Taken from The Kingdom of God series The Holy Sacrifice of the Mass by Ellamay Horan. I am not the Author merely the distributor. God Bless BJS!!

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Externals of the Mass Lesson 4

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Externals are those things that one can see. The externals of the Mass are the objects used during Holy Mass that you can see. The Church has exact regulations for all the externals of the Mass.

The Altar

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The Altar is the most important object in a Catholic church. On the altar the Holy Sacrifice of the Mass is offered. In the tabernacle of the altar the Blessed Sacrament is kept.

If possible, the top of every altar should be a stone slab. There should be five crosses engraved on this slab. The crosses represent the five wounds of Our Lord. There is one cross in the center and one at each of the four corners.

Sometimes, the top of an altar is not a stone slab. Then an altar stone is used. This altar stone may be as small as a large piece of tile. Five crosses are cut into the top of the altar stone. The crosses are just the same as on a large stone altar.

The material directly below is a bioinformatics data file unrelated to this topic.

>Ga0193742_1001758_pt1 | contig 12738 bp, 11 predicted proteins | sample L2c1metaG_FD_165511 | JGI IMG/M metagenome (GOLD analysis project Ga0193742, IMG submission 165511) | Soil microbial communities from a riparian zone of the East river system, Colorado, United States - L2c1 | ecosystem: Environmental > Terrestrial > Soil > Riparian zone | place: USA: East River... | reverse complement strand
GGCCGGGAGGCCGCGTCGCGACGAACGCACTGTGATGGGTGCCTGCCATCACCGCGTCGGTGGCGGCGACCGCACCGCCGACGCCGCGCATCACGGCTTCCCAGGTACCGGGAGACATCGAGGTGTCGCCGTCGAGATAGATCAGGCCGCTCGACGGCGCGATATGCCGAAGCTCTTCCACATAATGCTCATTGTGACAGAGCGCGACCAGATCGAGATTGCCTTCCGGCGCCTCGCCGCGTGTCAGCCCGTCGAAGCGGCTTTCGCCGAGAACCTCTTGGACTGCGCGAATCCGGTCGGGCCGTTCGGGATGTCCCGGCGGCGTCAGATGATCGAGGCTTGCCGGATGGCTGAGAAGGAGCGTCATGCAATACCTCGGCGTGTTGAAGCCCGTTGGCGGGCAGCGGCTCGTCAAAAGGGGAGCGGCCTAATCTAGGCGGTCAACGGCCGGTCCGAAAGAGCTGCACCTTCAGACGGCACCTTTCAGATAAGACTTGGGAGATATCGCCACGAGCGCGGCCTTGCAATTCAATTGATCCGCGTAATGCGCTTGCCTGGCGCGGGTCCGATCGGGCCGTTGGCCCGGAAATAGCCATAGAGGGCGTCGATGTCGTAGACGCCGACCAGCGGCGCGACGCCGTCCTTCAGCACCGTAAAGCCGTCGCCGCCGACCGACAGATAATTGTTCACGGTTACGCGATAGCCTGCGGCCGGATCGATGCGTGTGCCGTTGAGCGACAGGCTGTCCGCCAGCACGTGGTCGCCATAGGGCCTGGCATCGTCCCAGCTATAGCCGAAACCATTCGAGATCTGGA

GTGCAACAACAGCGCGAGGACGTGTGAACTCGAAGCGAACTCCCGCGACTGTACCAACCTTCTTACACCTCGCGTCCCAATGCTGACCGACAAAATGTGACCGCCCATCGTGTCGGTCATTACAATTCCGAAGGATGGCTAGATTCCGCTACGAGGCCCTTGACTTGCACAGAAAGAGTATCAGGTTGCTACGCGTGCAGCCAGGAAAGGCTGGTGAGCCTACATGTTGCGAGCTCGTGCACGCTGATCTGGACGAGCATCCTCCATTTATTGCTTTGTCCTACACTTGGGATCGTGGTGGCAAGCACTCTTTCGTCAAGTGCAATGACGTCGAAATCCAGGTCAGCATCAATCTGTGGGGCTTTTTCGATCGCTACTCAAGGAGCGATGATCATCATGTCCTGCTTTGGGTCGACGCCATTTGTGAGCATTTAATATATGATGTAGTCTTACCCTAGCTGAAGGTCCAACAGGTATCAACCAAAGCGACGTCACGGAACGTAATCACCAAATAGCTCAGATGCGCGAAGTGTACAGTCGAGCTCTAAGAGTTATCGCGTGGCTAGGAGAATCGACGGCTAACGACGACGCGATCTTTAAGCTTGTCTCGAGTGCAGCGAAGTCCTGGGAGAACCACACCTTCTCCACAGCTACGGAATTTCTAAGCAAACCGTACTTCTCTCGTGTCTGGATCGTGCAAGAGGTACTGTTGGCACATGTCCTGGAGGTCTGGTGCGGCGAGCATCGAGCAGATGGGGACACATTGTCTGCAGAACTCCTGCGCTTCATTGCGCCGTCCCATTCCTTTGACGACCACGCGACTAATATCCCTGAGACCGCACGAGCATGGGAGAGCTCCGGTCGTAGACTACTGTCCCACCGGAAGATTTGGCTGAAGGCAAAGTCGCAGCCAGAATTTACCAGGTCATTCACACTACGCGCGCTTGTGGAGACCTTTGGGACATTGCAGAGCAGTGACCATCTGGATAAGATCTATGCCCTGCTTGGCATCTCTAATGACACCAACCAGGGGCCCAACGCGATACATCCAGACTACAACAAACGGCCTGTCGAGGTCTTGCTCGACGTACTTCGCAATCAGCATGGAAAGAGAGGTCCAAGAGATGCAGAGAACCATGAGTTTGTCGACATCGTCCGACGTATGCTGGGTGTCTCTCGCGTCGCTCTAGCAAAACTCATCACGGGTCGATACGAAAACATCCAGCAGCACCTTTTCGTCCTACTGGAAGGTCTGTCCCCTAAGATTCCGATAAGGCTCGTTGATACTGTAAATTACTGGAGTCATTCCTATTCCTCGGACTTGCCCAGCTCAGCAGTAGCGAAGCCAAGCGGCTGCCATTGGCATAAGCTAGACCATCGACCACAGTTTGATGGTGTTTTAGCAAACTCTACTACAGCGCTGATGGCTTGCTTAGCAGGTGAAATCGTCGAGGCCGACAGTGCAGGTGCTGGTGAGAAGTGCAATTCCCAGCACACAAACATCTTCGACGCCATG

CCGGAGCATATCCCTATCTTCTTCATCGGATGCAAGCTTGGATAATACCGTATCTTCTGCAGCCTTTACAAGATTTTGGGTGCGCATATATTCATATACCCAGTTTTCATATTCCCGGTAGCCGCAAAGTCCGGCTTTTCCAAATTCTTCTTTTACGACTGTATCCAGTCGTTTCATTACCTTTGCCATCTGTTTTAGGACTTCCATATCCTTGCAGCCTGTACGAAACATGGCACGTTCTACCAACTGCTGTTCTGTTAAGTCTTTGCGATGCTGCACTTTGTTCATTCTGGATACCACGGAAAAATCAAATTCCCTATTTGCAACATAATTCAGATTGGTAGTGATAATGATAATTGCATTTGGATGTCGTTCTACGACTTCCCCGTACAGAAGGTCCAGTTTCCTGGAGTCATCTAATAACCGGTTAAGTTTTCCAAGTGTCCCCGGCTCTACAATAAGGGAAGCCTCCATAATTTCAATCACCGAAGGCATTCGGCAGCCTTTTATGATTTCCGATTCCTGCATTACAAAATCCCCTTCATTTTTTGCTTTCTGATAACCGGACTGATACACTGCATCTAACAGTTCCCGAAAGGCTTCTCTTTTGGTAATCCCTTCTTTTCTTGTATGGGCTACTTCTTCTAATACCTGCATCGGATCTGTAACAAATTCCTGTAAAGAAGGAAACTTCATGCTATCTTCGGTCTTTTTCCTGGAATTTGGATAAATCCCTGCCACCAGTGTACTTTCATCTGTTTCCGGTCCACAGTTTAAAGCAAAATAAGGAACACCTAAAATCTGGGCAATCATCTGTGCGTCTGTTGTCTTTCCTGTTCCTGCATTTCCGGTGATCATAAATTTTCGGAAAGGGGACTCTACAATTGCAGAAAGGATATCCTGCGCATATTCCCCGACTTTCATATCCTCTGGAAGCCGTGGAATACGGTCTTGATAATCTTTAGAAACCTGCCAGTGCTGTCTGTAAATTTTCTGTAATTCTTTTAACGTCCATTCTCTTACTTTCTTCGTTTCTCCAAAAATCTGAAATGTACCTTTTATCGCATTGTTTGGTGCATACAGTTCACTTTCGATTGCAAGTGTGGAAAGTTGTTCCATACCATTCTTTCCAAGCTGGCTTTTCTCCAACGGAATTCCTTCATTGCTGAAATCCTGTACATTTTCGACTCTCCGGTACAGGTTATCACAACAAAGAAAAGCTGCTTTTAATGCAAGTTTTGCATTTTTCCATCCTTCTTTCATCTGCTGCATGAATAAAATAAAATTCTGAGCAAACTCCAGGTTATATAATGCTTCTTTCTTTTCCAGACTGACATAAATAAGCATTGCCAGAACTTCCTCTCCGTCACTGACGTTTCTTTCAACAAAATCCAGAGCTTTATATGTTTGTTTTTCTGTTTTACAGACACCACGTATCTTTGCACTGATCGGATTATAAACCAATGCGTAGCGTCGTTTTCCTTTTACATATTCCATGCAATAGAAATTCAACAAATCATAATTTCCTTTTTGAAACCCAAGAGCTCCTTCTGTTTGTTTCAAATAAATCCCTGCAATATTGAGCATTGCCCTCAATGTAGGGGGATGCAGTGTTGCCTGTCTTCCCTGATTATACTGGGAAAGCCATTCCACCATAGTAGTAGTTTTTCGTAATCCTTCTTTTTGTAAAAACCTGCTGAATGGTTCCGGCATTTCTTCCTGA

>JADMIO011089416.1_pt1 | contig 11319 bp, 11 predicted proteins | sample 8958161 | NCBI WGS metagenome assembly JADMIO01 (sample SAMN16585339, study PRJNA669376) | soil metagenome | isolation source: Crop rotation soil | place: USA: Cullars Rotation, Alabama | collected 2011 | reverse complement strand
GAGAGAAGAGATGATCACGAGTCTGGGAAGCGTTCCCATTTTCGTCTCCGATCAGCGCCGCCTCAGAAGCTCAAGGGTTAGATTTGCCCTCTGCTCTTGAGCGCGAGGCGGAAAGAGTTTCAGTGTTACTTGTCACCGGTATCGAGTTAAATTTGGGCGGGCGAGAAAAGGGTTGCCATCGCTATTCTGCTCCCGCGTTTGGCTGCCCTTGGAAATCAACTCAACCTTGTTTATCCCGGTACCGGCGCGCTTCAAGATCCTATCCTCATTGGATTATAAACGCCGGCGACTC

In the altar stone, or in the top of a stone altar, there is a small box. The box is made of lead. It contains relics of at least two saints who were martyrs.

The altar is always covered with three white cloths of linen. The first two cloths need cover only the top of the altar. Over these cloths a much longer one is placed. This cloth reaches to the floor on both sides. It is the real altar cloth.

Only three things are necessary on an altar. These three things are a crucifix and two candles. The candles must be made of beeswax. They are placed on each side of the crucifix.

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The priest reads from a large book during Holy Mass. This Mass book is called the Missal. It is on the right side of the altar when Mass begins. The Missal is placed on a book rest.

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The water and wine for Mass are put in two cruets. The cruets are little pitchers. They are used with a small dish. The cruets and dish are placed on a table near the altar. Sometimes they are placed on a shelf. When used, this little shelf is on a wall near the altar. At the side of the cruets there is a small white finger towel. This is used by the priest to dry his fingers.